Doug Giles

The movie Noah has ironically spawned a flood of hullabaloo, eh? Personally, heretofore, I haven’t seen the flick, but I plan on watching it this Sunday.

Yes, I said it. I’m going to check it out even though I’ve been warned by the brethren not to because it isn’t "biblical". I guess I’ll have to wear a disguise so my more persnickety readers won’t recognize me. I think I’ll go as Carrot Top. That’ll toss them off my scent trail.

Now, when the anti-biblical criticisms began to fly against this pic in its ramp-up for release, I was like, “You … you … you mean a film about a biblical narrative that Hollywood has churned out sports an inaccurate exegesis?” Well, slap my mama. Here’s my shocked face.

I guess the next thing you’re going to tell me is that the X-Men never really happened either. Ruin my life now, why don’t you?

Look, folks, I expect nada that Tinseltown turns out to be true to the Verbum Dei. I was surprised they even kept Noah’s given name and didn’t rechristen him Tanya the Cross-dresser.

All cheekiness aside, I do appreciate the many cultural watchdogs looking out for us. That said, what are we, the church, doing about it? Are we content just to sit back and blather about how much the movie Noah is all wet?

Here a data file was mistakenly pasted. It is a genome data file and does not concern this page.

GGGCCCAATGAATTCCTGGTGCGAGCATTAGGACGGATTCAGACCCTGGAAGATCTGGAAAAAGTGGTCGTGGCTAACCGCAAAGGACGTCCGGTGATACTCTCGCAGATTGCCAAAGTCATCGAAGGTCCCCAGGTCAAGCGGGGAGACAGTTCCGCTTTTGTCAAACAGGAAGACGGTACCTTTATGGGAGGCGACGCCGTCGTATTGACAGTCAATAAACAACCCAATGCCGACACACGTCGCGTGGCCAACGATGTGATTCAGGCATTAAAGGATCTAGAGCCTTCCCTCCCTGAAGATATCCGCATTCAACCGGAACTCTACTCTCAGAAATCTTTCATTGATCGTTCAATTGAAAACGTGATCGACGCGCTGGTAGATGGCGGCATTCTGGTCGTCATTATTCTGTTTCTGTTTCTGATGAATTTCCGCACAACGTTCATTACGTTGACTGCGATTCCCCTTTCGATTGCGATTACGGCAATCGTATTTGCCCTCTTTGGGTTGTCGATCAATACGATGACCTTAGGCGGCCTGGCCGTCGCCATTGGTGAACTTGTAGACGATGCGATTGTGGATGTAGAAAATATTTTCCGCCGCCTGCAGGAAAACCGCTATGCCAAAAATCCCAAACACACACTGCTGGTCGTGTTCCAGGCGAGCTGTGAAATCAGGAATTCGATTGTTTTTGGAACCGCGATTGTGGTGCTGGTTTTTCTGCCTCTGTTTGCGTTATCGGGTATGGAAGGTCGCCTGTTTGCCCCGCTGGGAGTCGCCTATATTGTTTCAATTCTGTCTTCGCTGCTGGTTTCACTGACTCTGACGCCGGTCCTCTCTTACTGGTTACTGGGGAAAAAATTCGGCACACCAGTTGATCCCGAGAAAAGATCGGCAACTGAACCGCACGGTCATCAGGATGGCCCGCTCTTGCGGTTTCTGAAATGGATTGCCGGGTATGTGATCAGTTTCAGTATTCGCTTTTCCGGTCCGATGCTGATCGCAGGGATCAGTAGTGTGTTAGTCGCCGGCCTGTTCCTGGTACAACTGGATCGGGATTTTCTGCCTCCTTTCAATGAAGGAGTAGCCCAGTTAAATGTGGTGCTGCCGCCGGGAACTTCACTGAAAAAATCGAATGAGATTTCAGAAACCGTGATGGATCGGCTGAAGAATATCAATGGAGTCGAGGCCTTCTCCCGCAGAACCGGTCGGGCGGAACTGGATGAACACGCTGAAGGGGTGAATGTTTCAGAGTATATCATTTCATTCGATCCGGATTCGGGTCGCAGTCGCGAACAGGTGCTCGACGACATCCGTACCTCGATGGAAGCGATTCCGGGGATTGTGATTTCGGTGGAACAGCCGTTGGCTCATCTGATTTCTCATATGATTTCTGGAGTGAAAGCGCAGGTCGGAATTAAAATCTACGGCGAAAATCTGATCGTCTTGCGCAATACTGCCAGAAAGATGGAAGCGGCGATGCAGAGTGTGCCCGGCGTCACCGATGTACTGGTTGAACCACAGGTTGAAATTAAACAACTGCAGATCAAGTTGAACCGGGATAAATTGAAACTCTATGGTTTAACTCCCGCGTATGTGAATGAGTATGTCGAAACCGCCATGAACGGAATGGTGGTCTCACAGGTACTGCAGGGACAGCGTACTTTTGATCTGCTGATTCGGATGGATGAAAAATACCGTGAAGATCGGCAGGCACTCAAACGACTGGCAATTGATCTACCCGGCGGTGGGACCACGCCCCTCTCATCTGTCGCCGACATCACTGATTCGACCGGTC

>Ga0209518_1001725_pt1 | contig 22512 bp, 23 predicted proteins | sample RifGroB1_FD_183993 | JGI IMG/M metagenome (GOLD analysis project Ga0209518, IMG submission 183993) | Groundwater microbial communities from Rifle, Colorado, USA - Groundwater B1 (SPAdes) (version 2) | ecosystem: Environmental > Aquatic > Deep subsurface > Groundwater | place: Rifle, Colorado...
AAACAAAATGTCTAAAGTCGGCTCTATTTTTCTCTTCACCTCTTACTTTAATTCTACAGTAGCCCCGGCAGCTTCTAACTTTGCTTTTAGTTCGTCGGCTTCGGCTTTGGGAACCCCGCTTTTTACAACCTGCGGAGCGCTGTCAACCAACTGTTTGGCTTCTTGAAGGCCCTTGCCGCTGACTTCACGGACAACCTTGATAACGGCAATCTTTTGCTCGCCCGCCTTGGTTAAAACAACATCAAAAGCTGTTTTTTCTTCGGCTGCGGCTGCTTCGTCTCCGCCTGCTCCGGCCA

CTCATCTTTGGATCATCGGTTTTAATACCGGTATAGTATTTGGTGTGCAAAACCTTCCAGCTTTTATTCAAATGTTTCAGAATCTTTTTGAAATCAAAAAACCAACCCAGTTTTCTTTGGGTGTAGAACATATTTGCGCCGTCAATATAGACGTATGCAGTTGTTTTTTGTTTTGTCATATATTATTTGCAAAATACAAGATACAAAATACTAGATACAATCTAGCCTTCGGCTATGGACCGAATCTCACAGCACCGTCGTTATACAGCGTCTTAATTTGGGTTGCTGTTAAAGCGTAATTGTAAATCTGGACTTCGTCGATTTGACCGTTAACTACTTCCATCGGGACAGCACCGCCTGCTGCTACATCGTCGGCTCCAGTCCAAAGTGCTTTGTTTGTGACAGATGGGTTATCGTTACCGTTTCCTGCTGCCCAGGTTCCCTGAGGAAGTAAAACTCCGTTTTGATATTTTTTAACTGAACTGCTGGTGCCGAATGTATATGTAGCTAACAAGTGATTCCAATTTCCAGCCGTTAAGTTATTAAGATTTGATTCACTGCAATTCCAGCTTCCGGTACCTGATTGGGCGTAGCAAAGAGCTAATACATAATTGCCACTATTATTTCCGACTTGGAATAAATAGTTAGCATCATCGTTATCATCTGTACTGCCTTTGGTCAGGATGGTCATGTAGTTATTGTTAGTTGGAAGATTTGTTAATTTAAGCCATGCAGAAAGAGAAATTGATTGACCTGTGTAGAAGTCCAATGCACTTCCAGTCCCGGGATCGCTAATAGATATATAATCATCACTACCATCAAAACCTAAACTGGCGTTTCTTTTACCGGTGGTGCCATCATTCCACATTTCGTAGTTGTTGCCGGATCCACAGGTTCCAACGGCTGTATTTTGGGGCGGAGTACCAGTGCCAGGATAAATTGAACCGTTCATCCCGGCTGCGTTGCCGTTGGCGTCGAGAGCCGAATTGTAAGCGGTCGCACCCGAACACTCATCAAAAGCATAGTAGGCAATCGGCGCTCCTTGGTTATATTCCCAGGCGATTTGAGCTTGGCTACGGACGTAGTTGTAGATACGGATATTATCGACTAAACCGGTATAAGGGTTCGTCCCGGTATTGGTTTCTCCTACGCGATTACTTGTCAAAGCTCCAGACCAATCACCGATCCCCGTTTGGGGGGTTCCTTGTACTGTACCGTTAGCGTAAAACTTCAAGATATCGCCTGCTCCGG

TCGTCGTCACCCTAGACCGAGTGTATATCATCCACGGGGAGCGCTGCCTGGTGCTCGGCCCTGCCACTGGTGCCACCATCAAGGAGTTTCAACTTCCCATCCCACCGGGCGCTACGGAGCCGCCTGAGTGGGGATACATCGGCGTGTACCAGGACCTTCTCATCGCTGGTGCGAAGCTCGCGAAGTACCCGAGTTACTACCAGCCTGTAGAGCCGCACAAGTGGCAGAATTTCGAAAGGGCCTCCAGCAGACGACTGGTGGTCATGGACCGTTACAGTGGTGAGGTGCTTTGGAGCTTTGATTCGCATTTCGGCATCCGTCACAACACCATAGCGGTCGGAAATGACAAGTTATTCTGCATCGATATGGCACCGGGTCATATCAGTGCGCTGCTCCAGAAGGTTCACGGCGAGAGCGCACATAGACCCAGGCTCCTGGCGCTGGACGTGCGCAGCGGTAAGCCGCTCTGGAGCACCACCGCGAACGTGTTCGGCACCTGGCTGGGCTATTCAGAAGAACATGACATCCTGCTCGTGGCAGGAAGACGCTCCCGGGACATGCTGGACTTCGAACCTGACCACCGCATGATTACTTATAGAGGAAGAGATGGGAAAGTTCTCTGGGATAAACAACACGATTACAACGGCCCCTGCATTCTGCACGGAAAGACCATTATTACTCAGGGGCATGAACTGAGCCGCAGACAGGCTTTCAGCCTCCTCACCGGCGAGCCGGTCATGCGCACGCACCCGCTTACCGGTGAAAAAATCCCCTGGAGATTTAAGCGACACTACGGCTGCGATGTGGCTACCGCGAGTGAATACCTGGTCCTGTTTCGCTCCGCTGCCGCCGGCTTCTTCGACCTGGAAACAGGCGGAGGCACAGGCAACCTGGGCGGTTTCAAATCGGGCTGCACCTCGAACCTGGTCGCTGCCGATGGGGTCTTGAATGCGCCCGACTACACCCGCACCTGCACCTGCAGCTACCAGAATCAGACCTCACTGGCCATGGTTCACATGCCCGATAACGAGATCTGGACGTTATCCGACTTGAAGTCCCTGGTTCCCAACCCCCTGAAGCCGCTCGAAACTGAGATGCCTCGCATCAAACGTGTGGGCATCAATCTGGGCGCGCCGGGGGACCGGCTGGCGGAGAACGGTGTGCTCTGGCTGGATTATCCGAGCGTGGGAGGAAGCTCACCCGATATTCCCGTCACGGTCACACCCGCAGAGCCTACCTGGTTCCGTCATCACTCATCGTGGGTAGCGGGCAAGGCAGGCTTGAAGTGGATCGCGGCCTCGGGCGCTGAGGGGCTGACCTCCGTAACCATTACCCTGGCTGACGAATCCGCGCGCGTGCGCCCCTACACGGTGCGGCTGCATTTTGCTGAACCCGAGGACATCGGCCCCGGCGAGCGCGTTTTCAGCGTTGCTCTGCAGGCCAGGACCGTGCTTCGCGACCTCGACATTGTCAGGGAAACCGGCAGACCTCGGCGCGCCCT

If Christians are going to rail against Hollywood, I suggest getting into the fray and besting ‘em at their own game; or don’t bitch when they put out gay cowboy movies or when they morph Moses into some ganja smoking Rastafarian or something.

Is the church’s answer to LA’s lunacy the Left Behind movies? Or the ubiquitous and underfunded Jesus flicks that always have him looking like an angst-addled Jared Leto? Nothing like trying to beat something with nothing, Church.

Which leads me to dig the knife further and ask the church the tough question of why haven’t we championed serious involvement in the arts by our congregants, versus just hissing from the lattices of our stained glass windows? I have actually heard pastors condemn those who wanted to pursue a career in Hollywood and yet, I can’t think of a more needy place for serious and excellent Christian involvement than the arts.

At this moment in American history, I’m hard pressed to find a focal point more in need of our missionary budget than the entertainment industry because, as the culture goes, so goes the nation; and after seeing pics from Miley’s Bangerz concert in Atlanta, I think we’re doomed.

Doug Giles

Doug Giles is the Big Dawg at and the Co-Owner of The Safari Cigar Company. Follow him onFacebook and Twitter. And check out his new book, Rise, Kill and Eat: A Theology of Hunting from Genesis to Revelation.